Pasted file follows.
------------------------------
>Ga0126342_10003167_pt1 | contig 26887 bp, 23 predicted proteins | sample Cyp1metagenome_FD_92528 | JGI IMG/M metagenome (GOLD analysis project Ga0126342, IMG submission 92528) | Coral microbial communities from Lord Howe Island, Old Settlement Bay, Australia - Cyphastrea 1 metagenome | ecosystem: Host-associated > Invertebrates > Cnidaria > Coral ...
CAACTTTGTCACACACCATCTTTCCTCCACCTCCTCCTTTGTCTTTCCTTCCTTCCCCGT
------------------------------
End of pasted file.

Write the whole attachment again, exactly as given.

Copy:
>Ga0126342_10003167_pt1 | contig 26887 bp, 23 predicted proteins | sample Cyp1metagenome_FD_92528 | JGI IMG/M metagenome (GOLD analysis project Ga0126342, IMG submission 92528) | Coral microbial communities from Lord Howe Island, Old Settlement Bay, Australia - Cyphastrea 1 metagenome | ecosystem: Host-associated > Invertebrates > Cnidaria > Coral ...
CAACTTTGTCACACACCATCTTTCCTCCACCTCCTCCTTTGTCTTTCCTTCCTTCCCCGT